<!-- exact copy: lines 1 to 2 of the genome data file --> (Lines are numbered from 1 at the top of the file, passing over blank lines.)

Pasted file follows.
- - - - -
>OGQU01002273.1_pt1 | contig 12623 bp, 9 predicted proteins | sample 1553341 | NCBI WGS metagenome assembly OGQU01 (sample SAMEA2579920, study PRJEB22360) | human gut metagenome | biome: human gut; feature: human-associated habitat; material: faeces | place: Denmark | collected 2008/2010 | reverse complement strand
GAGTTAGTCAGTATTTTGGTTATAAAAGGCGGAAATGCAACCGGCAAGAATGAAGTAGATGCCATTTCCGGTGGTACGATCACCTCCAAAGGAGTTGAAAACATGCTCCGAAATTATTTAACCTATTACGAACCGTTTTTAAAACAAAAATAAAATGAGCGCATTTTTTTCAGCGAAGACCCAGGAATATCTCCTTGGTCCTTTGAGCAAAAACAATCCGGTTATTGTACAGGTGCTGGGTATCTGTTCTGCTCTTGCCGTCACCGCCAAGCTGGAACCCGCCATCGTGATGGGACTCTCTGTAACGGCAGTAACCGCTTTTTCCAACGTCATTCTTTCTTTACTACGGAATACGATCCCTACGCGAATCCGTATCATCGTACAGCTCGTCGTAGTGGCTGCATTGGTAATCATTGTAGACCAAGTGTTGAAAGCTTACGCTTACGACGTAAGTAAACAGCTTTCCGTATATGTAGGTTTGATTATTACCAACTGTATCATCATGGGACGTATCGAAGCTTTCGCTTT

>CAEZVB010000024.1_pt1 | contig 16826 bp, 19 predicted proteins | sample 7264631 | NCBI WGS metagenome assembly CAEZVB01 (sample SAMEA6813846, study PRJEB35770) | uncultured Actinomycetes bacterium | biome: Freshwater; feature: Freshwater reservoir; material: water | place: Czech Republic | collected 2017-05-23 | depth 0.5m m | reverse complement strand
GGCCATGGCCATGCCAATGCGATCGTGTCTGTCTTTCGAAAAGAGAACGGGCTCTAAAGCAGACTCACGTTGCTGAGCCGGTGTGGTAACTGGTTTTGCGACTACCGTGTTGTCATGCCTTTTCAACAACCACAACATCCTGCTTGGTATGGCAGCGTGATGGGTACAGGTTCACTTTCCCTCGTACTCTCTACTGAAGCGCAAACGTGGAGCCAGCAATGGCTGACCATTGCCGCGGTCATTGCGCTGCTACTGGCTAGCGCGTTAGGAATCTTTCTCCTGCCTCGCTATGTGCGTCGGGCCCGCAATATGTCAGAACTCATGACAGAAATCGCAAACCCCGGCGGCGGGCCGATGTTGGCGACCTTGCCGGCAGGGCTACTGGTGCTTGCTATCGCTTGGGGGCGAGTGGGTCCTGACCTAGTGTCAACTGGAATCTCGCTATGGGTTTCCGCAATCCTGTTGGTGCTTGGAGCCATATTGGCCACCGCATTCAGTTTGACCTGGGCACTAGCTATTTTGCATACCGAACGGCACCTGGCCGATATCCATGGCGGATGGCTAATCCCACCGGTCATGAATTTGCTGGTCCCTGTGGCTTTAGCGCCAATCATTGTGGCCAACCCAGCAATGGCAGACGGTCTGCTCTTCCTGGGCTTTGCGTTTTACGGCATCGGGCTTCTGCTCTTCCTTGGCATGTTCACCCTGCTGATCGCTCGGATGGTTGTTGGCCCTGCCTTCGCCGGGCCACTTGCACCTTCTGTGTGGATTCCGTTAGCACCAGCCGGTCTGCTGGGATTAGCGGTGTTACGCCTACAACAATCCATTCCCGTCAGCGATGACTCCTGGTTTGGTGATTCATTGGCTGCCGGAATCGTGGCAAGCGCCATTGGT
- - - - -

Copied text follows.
>OGQU01002273.1_pt1 | contig 12623 bp, 9 predicted proteins | sample 1553341 | NCBI WGS metagenome assembly OGQU01 (sample SAMEA2579920, study PRJEB22360) | human gut metagenome | biome: human gut; feature: human-associated habitat; material: faeces | place: Denmark | collected 2008/2010 | reverse complement strand
GAGTTAGTCAGTATTTTGGTTATAAAAGGCGGAAATGCAACCGGCAAGAATGAAGTAGATGCCATTTCCGGTGGTACGATCACCTCCAAAGGAGTTGAAAACATGCTCCGAAATTATTTAACCTATTACGAACCGTTTTTAAAACAAAAATAAAATGAGCGCATTTTTTTCAGCGAAGACCCAGGAATATCTCCTTGGTCCTTTGAGCAAAAACAATCCGGTTATTGTACAGGTGCTGGGTATCTGTTCTGCTCTTGCCGTCACCGCCAAGCTGGAACCCGCCATCGTGATGGGACTCTCTGTAACGGCAGTAACCGCTTTTTCCAACGTCATTCTTTCTTTACTACGGAATACGATCCCTACGCGAATCCGTATCATCGTACAGCTCGTCGTAGTGGCTGCATTGGTAATCATTGTAGACCAAGTGTTGAAAGCTTACGCTTACGACGTAAGTAAACAGCTTTCCGTATATGTAGGTTTGATTATTACCAACTGTATCATCATGGGACGTATCGAAGCTTTCGCTTT